Boy battles rare medical conditionPosted: Updated:
Ellensburg WA - Parents always complain that their children grow up too fast, but for a boy from Ellensburg, it's a serious medical condition.
Brenden Adams says he's like any other boy his age, but doctors say, as far as they know, he has a medical condition that's never been diagnosed before.
"I like to ride my bike, play video games."
Brenden Adams sounds like a normal boy.
And his parents say he appeared to be a normal baby.
"It's very difficult as a parent to have a doctor tell you there is something different or wrong with your child," says Debbie Ezell, Brenden's mother.
"It seemed like we were at children's hospital every other week," says Willie Adams, Brenden's father.
Brenden was measured at 19-inches when he was born. Now he's just a shade below seven feet tall. That's 14-inches taller than his father, and a lot taller than the other sixth graders at Morgan Middle School.
"I don't really want to get any taller just because it would be that much harder to get in cars and doorways," says Brenden.
Doctors couldn't explain it. Brenden was growing about eight inches a year.
He was also diagnosed with a brain tumor and a bleeding disorder.
It wasn't until age ten that they found a possible answer; a genetic defect in his twelfth chromosome.
"This is as far as I can go," says Brenden, trying to make a fist with his hand.
His are extremely large and he suffers from arthritis.
It's a struggle for him to put on socks and his size 18-quadruple-e shoes.
"Everybody knows him, so they just treat him like a normal boy," says Brenden's step-sister Sierra, who is in his sixth grade class.
His classmates may accept him for who he is, but Brenden still has trouble fitting in in other ways.
Desks at school are too small. He constantly has to duck his head under doorways.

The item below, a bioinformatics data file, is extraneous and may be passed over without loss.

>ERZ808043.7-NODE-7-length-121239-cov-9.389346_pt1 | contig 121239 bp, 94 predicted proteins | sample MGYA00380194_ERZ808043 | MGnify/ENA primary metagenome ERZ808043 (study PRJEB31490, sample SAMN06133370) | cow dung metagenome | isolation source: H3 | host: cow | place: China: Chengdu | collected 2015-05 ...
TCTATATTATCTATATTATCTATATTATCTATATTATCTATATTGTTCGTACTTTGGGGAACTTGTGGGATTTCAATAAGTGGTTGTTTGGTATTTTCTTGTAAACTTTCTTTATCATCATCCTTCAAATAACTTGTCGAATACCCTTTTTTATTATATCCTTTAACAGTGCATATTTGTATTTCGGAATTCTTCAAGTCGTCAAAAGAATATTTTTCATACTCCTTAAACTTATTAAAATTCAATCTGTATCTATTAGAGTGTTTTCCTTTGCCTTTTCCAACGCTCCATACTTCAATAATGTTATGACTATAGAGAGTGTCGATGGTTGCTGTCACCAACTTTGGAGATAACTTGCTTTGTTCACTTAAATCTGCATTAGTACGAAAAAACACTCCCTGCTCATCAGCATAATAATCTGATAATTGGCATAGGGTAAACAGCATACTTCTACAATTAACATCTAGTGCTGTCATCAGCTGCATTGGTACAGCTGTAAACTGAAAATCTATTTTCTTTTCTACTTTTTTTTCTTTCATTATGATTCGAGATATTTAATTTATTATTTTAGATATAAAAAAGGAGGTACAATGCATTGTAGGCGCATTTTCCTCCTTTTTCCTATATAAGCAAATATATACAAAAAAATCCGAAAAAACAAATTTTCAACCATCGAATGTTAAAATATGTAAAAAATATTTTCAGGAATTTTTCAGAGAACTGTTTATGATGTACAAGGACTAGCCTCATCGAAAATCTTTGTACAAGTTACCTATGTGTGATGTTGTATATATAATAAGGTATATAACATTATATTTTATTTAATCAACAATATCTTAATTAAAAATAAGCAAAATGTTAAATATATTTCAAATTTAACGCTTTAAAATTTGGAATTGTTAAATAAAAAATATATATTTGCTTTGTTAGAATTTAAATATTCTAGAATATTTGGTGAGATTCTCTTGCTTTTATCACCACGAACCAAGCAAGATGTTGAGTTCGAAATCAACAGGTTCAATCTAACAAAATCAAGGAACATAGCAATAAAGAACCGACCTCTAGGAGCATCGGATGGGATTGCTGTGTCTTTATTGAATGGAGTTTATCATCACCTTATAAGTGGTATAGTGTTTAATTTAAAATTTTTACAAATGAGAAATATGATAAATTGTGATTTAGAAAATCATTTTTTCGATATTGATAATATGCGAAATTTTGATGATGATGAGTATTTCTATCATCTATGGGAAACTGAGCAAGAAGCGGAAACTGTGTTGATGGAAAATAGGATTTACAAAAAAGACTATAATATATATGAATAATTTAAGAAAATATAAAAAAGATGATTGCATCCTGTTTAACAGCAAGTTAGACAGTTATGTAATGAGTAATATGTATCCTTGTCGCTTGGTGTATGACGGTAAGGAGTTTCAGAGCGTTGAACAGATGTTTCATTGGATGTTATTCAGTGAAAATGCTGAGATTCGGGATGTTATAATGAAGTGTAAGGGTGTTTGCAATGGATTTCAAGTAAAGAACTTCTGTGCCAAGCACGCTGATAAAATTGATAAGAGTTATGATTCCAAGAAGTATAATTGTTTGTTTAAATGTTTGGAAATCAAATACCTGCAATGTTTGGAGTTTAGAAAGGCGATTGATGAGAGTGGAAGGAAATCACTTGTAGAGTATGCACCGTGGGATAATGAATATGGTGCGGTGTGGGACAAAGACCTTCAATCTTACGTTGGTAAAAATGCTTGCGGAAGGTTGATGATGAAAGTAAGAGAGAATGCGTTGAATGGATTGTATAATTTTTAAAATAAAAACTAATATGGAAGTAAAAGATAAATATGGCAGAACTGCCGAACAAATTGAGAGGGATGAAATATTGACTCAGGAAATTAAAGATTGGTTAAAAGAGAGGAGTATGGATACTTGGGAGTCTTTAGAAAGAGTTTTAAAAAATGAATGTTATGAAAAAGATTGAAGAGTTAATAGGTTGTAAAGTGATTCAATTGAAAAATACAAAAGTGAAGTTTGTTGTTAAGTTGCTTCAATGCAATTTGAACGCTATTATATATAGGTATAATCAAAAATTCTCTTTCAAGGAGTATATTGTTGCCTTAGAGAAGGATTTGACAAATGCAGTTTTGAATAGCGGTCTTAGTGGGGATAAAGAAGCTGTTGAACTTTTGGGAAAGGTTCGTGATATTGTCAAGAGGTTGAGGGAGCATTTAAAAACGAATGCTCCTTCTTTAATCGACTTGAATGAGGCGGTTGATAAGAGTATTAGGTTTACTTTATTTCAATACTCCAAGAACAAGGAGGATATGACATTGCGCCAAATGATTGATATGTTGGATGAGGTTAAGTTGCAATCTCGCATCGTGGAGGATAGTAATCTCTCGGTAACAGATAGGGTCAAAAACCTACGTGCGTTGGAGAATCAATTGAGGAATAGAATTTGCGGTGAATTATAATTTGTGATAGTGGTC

Morgan Middle School is three stories tall, but walking up the stairs takes a toll on his knees. Brenden usually takes the elevator.
His parents are divorced, but they are now trying to make him more comfortable at home.
They are buying bigger beds for him to sleep and more comfortable furniture.
His mother, Debbie, is actually building a house right now with him in mind.
The ceilings are nine feet tall and the doorframes are eight feet so Brenden won't have to duck his head.
She is also building a single story home so he doesn't have to go up and down stairs.
If you happened to see Brenden, you might think his height makes him an ideal candidate to play sports, but he can't run and his bleeding disorder makes it too dangerous.
"I wish I could play football because it's my favorite sport," says Brenden.
But his parents say he's never considered himself to be sick, and through it all, he's been the strong one.
Doctors don't really know if Brenden's medical condition is life threatening, but there is some good news to report.
They have been able to stop Brenden's growth for about eight months through hormone therapy.
And the tumor on his brain has pretty much stayed in check.
Several weeks ago, friends and family of Brenden Adams held a big fundraiser for him to help his parents for the costs to update their home to make him more comfortable.